When Jesus teaches us about His Father’s generosity and benevolent goodness towards his children, he ends with this statement, saying, “In the light of what I have just taught you about my father’s care for you – to keep asking, seeking, and knocking for what you desire; because God is a father who gives gifts to his children, surpassing what the best human fathers do – in light of that truth, whatever you want done for you, do that for others.”
Jesus teaches us to, in a sense, “Give what we want to get”. If you want a promotion, then promote others. If you want to find a wife or husband, help others to find their future wife or husband. If you need more money, give money to those in need. If you need _____, then give ____ to others that need it.
The ethos of the kingdom is generosity. God starts it and we get to play, and God keeps it going, as we go with it. Christ-mass-time is all the time and Christmas is a time of receiving and giving.
Children eventually learn to receive and give at Christmas. We also learn that we don’t give to get, but give from generosity birthed in our lives in God (John 3:16). We get, then give to get to give.
Jesus addresses earthly fathers in Matthew 7, saying that, “As you give gifts to your children, Father gives gifts to you”, and “Keep asking for what you desire, keep believing your heavenly Father for those gifts.”
Jesus implies that there is often a time between the times, of waiting for something you desire – that thing you want. He says, “You want something”, “Keep asking for it”, “God will give you the desire of your heart, as He is a father who gives his children gifts”; “And while you are asking with faith, but have not received it yet, give what you want to another person who needs it.”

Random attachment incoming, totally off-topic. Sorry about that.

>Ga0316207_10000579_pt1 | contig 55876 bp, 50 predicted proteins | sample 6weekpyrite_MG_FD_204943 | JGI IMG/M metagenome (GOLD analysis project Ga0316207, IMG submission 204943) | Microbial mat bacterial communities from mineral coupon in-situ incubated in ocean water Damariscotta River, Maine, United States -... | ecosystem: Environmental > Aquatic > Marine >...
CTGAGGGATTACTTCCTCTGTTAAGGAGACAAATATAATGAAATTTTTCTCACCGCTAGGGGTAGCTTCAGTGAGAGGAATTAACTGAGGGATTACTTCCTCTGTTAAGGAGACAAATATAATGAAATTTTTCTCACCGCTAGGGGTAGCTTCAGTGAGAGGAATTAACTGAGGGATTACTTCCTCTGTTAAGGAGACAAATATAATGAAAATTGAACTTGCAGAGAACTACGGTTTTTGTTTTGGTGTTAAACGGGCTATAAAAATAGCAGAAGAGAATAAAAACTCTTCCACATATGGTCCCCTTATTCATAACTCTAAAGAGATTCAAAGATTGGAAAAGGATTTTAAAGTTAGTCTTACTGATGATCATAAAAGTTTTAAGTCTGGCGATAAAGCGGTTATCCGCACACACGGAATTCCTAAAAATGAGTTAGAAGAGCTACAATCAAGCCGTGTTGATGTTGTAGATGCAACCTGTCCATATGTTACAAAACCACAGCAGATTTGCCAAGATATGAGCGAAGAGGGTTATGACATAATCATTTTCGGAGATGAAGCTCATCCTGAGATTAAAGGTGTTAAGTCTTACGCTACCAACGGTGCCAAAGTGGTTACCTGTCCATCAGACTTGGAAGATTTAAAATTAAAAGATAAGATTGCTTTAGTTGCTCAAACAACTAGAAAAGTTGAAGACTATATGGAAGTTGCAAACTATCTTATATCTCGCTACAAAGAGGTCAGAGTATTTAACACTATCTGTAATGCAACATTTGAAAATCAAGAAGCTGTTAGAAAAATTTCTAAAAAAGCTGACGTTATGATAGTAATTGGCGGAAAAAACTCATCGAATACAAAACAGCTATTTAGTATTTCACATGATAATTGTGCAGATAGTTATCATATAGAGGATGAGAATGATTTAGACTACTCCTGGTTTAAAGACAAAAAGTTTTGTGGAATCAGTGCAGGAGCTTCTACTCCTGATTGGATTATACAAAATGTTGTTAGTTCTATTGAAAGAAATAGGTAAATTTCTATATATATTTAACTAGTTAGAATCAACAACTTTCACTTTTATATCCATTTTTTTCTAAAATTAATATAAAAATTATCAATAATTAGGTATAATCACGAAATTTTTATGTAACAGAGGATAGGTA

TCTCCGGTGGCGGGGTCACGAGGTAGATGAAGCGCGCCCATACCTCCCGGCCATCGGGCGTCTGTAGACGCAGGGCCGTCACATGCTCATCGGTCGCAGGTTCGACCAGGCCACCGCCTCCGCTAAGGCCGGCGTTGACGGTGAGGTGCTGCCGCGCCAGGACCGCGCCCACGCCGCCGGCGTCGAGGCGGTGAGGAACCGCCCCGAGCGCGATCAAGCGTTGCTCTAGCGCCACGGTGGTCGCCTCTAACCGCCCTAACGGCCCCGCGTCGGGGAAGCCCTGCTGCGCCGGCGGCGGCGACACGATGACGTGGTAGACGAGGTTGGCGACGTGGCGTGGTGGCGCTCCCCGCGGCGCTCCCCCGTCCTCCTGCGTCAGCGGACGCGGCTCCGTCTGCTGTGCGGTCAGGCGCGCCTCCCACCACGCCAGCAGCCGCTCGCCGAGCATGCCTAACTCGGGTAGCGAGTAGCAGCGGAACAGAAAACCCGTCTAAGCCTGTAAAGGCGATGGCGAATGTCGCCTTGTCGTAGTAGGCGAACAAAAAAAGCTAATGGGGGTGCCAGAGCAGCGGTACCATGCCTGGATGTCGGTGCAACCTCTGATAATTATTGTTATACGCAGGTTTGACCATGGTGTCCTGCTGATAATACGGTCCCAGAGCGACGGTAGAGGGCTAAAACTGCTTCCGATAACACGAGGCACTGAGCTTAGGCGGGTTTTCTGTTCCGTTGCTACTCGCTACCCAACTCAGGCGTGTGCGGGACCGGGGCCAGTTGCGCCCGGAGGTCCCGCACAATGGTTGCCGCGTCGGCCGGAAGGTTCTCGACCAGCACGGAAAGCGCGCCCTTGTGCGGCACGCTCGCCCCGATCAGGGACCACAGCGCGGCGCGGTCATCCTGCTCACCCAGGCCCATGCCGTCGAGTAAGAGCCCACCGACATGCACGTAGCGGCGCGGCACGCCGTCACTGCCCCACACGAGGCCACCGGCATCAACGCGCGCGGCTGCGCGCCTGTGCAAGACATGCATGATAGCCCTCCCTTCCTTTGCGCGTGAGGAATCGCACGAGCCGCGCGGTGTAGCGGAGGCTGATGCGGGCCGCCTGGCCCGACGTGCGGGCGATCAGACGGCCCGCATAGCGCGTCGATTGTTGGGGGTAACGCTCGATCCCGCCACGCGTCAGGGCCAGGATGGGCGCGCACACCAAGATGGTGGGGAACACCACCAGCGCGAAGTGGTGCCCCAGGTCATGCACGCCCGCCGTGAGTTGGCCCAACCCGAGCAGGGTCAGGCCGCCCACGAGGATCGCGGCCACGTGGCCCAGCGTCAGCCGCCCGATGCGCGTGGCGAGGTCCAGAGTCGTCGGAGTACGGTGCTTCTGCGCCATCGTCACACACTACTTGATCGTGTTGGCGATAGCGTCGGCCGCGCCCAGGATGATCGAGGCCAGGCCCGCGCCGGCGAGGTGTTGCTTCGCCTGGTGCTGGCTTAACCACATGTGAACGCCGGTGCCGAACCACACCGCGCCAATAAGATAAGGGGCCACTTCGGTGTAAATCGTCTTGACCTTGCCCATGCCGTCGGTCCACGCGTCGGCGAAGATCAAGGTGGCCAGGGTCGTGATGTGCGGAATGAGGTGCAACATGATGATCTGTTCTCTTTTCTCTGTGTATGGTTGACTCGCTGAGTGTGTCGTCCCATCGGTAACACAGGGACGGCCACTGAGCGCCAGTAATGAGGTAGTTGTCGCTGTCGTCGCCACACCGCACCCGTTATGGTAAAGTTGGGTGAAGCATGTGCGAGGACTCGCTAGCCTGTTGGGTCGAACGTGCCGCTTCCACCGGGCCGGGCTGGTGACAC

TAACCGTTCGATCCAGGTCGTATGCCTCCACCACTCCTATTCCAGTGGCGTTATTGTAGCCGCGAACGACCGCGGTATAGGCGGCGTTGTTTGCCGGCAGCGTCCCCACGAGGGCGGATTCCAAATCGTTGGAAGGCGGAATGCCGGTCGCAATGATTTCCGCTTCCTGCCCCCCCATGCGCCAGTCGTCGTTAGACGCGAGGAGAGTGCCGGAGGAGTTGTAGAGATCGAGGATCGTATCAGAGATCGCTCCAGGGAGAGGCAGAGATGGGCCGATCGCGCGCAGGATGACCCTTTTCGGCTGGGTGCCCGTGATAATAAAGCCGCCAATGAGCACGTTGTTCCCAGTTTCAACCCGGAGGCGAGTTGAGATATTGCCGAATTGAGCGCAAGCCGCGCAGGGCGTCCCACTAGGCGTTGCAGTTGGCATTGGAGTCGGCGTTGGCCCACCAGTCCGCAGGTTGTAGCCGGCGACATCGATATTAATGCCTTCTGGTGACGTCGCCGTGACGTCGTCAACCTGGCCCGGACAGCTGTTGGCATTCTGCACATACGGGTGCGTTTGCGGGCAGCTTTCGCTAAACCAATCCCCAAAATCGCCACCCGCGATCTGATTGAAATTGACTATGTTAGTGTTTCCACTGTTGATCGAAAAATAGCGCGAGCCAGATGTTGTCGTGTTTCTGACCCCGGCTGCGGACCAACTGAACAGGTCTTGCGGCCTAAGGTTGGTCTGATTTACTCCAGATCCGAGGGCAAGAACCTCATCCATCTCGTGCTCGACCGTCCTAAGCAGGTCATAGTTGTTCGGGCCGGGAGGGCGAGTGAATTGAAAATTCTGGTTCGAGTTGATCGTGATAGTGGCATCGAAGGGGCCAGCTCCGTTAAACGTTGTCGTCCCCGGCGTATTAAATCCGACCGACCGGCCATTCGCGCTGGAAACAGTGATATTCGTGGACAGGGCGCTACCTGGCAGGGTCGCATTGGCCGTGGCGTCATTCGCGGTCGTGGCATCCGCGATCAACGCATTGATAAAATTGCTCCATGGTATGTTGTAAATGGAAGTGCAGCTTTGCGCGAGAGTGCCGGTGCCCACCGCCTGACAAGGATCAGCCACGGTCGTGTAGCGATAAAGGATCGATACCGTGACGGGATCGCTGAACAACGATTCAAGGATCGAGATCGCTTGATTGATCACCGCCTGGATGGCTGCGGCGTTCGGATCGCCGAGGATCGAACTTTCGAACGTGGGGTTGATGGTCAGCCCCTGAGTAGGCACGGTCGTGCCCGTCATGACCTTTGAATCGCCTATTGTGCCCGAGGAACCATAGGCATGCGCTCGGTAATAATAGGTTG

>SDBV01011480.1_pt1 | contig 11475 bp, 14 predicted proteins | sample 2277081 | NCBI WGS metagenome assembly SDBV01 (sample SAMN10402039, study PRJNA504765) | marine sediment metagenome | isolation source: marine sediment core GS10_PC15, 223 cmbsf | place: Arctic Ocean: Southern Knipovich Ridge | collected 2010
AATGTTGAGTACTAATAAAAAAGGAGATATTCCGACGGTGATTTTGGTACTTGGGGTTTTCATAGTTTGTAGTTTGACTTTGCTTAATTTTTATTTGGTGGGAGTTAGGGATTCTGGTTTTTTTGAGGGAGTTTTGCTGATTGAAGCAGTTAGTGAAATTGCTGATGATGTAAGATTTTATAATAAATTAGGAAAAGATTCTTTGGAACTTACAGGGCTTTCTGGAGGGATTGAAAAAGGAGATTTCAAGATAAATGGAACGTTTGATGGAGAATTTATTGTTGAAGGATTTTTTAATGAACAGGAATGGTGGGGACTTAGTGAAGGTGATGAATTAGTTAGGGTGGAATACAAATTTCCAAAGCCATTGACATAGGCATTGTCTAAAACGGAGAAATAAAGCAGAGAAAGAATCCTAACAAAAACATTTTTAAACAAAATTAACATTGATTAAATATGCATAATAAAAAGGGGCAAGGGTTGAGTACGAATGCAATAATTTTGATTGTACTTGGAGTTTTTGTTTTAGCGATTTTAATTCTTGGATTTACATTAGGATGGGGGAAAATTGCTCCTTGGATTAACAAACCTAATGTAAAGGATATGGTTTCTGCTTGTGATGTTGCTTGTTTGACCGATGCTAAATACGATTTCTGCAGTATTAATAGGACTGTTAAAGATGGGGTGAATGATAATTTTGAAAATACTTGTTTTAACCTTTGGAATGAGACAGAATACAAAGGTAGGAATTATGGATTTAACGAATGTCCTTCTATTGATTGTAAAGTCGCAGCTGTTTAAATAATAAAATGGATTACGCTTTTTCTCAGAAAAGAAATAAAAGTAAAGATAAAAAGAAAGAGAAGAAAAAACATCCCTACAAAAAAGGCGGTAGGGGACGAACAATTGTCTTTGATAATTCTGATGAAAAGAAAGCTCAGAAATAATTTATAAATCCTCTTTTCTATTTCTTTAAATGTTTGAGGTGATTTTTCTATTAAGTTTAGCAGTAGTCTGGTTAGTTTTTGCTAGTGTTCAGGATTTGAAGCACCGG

Jesus also tags that last statement with stating that this is what the whole Law and the Prophets are saying. This is the golden rule of, “Give unto others what you would have them give unto you”. We are not under law, but we are in the kingdom that is themed with generosity. The King is generous and we his subjects are generous.
The kingdom is about generous living.
1. The Eucharist is a Thanksgiving Dinner. You would never know that from the way that many churches “do it”. Even in 1 Corinthians, we quote Paul, and skip the fact that the Corinthians celebrated the Eucharist or Communion in a meal. The person with the microphone parachutes in to the verse that says, “On the night he was betrayed, Jesus…..” But, in reality, the Christians hearing those words, had plates of food in from of them, and perhaps some flies buzzing around the room, and crumbs and spilled wine on the floor.
What does this all have to do with gifts from God? What is has to do with God’s gifts is that feasting is a gift from God. Jesus Christ is a feast and not a snack. He is a full meal. He is a long drink. He is also someone we continually feed upon, 24/7.
A tiny package does not honestly and justly show the gift of God. It actually sends the wrong message. The gospel is wild and overflowing. It can not be contained.
When God gave the gift of manna in the desert, it was very plentiful. They filled bags with it. That’s a contrast to the communion cracker.